Archive for December 2017 – Page 2

Interesting Stuff on the Web


Interesting stuff on the web is what I have read through out the week. I read a lot of articles and there is always a few that I feel is worth you reading. Often I have a different opinion than the articles I post on Interesting Stuff On The Web but they are all well written pieces. Here are the links. Enjoy !!


Dangers of expecting too much from the market/John De Goey “What sort of return are you expecting in 2018 and beyond? Most people I talk to who do retirement planning projections use numbers that are markedly higher than what is being recommended.” 

The Best Countries for a Secure Retirement/Investopedia “Looking for a safe haven for retirement? The world’s top five countries for a secure retirement lie in Europe, according to the 2017 Global Retirement Index developed by Natixis Global Asset Management and CoreData Research. In fact, Northern Europe dominates the top 10, with eight entries.”

The Countries with the Most Debt Per Person/Mustard Seed MoneyGovernments like to spend money in areas such as building roads, hospitals, and schools, and even on defense. These media pundits will even point out that heavy national debt is a sign of wealth. You only lend money to those who you are sure will pay you back, right?

The Rude Awakening Of Slumbering Bulls/Lance Roberts Near the end of each year, Barron’s magazine highlights the outlooks for the next year from 10, or so, Wall Street strategists. As noted recently by Sentiment Trader.”

Watch Out, Canada: Half Of Housing Booms End In Crisis/Daniel Tencer “A new study from New Zealand’s central bank has a word of warning for those involved in Canada’s long-booming housing markets: There’s a good chance it will end badly, and people at the lower end of the income ladder will get hit hardest if and when it does.”

Don’t wait for retirement to enjoy life !!


Why Eat Cat Food In Retirement

While I was in a line up at the grocery store checkout this past week, a lady in front of me was buying a dozen cans of cat food. The gentlemen behind her made a joke and said, “No retirement plan?” Everyone found it funny and I was a little jealous I didn’t come up with the joke.

But it got me thinking, why would anybody want to eat cat food in retirement when cans of people food are cheaper? For example, 1 can of 85g cat food is $0.60 whereas a 200g can of salmon is $1.35 ($0.05 cheaper if you go by weight), a 284ml can of soup is $1.05, and a 398ml can of Chef Boyardee pasta is $1.29. All are cheaper by weight.

You get the point. Cat food must taste better?

Mutual fund MER

So what does this have to do with personal finance? Last week’s post Management-Expense-Ratio-MER I wrote about how much MER can affect your portfolio.

There are many ways to skin a cat and a lot of people are still in high cost mutual funds; $1,467,000,000,000 worth in Canada. I did not find the statistics but some of the almost 1.5 trillion would be in group or employer-sponsored plans in which you have little choice but invest in mutual funds (cat food). The vast majority would be through the banks or independent financial advisers.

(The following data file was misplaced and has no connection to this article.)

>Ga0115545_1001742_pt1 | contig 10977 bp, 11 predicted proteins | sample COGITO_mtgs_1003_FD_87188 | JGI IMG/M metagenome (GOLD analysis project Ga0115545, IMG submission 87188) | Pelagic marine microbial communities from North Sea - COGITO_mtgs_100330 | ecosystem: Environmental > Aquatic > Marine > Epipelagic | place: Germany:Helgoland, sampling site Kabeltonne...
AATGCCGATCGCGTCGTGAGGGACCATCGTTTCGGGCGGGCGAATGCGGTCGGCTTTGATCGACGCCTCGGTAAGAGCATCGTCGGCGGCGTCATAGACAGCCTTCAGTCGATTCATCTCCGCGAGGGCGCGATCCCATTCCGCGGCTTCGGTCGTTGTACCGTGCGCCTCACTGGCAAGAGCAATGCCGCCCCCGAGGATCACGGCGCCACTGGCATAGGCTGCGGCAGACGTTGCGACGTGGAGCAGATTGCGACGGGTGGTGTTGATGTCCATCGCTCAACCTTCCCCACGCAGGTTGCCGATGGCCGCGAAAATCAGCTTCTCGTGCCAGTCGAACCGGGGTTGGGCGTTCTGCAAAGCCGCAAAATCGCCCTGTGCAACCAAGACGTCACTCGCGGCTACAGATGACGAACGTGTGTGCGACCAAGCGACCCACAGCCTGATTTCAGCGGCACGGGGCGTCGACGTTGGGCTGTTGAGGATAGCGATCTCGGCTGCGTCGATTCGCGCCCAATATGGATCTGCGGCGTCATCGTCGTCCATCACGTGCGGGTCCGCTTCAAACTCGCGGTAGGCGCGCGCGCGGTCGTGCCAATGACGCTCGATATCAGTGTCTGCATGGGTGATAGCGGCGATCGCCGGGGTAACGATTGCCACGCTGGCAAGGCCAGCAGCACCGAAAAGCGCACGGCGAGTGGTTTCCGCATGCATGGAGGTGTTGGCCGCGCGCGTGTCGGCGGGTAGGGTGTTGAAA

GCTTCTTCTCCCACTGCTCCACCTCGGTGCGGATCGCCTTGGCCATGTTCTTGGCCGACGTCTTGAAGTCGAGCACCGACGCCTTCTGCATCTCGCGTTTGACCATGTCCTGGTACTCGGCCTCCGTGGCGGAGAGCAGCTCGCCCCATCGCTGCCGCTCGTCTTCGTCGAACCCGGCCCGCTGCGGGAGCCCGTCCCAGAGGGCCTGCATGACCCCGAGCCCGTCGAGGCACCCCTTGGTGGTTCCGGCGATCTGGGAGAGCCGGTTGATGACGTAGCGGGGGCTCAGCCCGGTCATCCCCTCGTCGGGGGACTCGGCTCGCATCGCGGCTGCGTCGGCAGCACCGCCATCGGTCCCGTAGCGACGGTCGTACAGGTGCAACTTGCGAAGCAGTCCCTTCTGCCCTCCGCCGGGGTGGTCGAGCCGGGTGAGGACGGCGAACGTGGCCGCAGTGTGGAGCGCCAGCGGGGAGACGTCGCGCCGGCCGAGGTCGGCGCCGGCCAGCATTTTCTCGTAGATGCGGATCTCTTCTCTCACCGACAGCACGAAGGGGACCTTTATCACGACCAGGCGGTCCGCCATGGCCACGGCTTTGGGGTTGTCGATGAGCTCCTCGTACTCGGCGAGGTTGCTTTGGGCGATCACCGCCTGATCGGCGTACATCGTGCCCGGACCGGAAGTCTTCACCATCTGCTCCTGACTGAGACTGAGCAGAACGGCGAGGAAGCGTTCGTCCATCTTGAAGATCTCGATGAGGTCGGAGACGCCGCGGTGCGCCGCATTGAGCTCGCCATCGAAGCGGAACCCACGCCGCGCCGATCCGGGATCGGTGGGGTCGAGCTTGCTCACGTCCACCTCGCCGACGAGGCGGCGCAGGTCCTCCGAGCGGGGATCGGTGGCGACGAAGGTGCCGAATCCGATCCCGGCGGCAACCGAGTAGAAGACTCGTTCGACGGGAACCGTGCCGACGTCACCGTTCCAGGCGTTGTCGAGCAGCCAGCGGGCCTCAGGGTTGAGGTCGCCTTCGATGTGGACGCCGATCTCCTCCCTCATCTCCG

In 2016, the number of Canadian mutual funds that focused on US stocks that outperformed the index was zero. Investors in these funds are still paying the full MER. Remember, the average management expense ratio in Canada is 2.53%.

On “Interesting Stuff on the Web” I posted an article from Bob Brown Six Themes That Will Drive the Next Five Years where he gave his forecast for equity returns of about 6% over the next 5 years.

One reader of my blog commented “If you take into account the 6% return on stocks after the 2% inflation forecast gives us a real return of 4%. Let’s say the tax man takes 20% then we are down to an after tax real rate of return of 3.2% much of which will come from dividends. If you give up another 2%+ in expense ratio, an investor might as well put their money in long term certificates of deposit and eliminate risk.” I couldn’t say it better myself.

Mutual Funds Fees

It is important to note that all rates of return are published net of fees. For example, if the fund shows a 10% return, it actually earned 12.50% but the MER was removed already. You will never see this fee as it is taken off the fund usually on a monthly basis.

Front end load

This fee comes right off your investment. For example, if you are investing $10,000 and you pay a front-end fee of 2%, you will pay $200 for the purchase and $9800 will get invested. Paying a front-end fee means you have less money at work.

Back end load

A back end load is different in that you do not have to pay anything up front. You still pay the MER usually monthly. However, the mutual fund company has locked you into a 6, 7 or 8 year time frame where, if you leave their company before a certain time, you will have to pay a penalty for leaving early. The longer you stay with the fund company, the smaller the fee. Typically, you can still move your funds around within the same company without triggering fees.

Final Thoughts

Some would argue, that for the 2.5% fee you are getting financial/tax advice from professionals, and that is fine as long as you understand what fees you are paying.

It’s like buying cat food instead of people food in retirement. Active vs passive (what tastes better). As long as you understand the fees you are paying and the services you are receiving for that 2+% MER. If you use the cheaper options out there, you might have a enough left over to buy the really nice organic cat food.

Disclaimer: No cats were harmed in this post!!